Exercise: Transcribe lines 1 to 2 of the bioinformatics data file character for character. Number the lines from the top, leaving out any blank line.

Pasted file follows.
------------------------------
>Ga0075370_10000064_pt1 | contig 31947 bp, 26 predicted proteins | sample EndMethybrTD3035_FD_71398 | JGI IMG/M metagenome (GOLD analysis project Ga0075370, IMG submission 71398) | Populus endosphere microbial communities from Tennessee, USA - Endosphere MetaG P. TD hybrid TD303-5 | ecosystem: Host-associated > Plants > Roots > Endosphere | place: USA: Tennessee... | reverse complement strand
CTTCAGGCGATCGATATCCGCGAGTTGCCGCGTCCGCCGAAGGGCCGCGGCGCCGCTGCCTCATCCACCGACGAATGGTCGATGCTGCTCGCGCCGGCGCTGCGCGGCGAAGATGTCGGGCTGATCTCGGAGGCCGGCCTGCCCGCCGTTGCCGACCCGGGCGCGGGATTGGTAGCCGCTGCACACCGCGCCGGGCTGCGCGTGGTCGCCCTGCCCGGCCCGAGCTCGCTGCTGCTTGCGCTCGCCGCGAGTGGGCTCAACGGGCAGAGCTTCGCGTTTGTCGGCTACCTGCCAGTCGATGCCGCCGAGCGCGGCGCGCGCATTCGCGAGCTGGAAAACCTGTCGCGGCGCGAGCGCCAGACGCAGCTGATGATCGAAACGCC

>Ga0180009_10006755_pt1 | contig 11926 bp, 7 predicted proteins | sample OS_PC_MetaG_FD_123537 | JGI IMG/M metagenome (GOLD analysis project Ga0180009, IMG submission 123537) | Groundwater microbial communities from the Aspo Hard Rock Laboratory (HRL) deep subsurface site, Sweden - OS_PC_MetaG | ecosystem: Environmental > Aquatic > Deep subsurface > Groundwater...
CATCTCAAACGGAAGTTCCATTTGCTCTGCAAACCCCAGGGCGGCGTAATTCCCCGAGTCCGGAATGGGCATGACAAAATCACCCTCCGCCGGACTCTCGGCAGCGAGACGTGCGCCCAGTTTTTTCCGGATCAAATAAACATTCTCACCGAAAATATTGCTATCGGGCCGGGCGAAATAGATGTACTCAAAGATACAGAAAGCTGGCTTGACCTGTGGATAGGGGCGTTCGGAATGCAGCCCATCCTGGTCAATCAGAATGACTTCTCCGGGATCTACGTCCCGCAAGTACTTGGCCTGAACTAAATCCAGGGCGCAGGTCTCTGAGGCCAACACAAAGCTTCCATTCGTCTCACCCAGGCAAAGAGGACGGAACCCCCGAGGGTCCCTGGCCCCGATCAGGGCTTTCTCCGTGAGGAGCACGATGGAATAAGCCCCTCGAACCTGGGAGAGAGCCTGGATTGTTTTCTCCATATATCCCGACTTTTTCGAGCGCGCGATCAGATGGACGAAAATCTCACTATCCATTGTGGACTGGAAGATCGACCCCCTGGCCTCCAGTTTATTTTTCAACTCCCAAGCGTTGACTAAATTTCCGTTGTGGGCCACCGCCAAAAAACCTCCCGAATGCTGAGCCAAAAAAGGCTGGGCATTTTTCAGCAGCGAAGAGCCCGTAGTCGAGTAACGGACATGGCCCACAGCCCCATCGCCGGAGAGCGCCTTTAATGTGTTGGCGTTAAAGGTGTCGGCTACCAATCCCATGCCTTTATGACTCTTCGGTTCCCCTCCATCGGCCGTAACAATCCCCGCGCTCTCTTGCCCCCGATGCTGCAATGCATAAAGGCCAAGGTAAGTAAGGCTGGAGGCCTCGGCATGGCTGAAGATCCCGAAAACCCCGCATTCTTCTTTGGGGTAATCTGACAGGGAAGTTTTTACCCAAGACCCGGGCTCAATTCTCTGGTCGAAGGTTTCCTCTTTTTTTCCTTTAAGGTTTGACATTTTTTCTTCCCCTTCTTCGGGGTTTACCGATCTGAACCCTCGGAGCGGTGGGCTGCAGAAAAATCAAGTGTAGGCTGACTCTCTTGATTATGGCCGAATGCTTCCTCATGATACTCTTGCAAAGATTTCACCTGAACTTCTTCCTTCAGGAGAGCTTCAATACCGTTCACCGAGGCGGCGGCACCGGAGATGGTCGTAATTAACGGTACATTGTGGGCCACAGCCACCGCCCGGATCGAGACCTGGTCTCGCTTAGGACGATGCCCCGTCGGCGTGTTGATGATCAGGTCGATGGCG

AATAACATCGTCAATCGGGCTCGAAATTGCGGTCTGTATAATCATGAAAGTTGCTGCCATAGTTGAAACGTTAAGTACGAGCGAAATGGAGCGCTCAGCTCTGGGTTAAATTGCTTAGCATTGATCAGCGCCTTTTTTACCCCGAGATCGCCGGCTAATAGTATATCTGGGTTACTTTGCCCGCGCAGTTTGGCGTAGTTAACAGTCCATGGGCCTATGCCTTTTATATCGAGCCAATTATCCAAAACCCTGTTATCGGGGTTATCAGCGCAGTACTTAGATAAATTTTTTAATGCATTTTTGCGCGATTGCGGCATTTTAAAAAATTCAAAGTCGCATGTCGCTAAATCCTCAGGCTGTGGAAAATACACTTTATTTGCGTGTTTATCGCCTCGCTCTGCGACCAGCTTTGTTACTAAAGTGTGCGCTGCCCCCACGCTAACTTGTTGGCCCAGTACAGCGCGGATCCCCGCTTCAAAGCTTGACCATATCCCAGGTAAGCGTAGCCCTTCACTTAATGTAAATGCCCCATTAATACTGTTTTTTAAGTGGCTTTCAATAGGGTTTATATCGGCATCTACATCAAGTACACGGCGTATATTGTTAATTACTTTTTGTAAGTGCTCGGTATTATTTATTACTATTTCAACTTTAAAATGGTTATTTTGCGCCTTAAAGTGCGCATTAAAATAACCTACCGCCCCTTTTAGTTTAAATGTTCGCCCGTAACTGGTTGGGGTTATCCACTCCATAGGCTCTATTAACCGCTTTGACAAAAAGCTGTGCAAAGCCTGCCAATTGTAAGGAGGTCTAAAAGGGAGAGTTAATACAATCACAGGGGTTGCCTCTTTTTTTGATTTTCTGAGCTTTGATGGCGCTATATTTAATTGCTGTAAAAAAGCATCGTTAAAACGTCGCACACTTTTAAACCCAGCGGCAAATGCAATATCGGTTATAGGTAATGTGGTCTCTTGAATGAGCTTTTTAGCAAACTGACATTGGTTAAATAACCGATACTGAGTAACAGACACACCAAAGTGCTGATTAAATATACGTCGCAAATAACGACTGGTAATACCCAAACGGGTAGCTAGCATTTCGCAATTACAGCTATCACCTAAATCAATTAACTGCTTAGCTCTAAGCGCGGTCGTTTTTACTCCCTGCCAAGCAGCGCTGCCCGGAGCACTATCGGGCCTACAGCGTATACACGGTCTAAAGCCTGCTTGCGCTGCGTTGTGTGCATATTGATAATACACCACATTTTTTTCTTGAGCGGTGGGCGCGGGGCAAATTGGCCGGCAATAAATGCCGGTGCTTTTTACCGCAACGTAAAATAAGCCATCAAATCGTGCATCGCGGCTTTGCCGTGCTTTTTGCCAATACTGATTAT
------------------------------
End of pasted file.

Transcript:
>Ga0075370_10000064_pt1 | contig 31947 bp, 26 predicted proteins | sample EndMethybrTD3035_FD_71398 | JGI IMG/M metagenome (GOLD analysis project Ga0075370, IMG submission 71398) | Populus endosphere microbial communities from Tennessee, USA - Endosphere MetaG P. TD hybrid TD303-5 | ecosystem: Host-associated > Plants > Roots > Endosphere | place: USA: Tennessee... | reverse complement strand
CTTCAGGCGATCGATATCCGCGAGTTGCCGCGTCCGCCGAAGGGCCGCGGCGCCGCTGCCTCATCCACCGACGAATGGTCGATGCTGCTCGCGCCGGCGCTGCGCGGCGAAGATGTCGGGCTGATCTCGGAGGCCGGCCTGCCCGCCGTTGCCGACCCGGGCGCGGGATTGGTAGCCGCTGCACACCGCGCCGGGCTGCGCGTGGTCGCCCTGCCCGGCCCGAGCTCGCTGCTGCTTGCGCTCGCCGCGAGTGGGCTCAACGGGCAGAGCTTCGCGTTTGTCGGCTACCTGCCAGTCGATGCCGCCGAGCGCGGCGCGCGCATTCGCGAGCTGGAAAACCTGTCGCGGCGCGAGCGCCAGACGCAGCTGATGATCGAAACGCC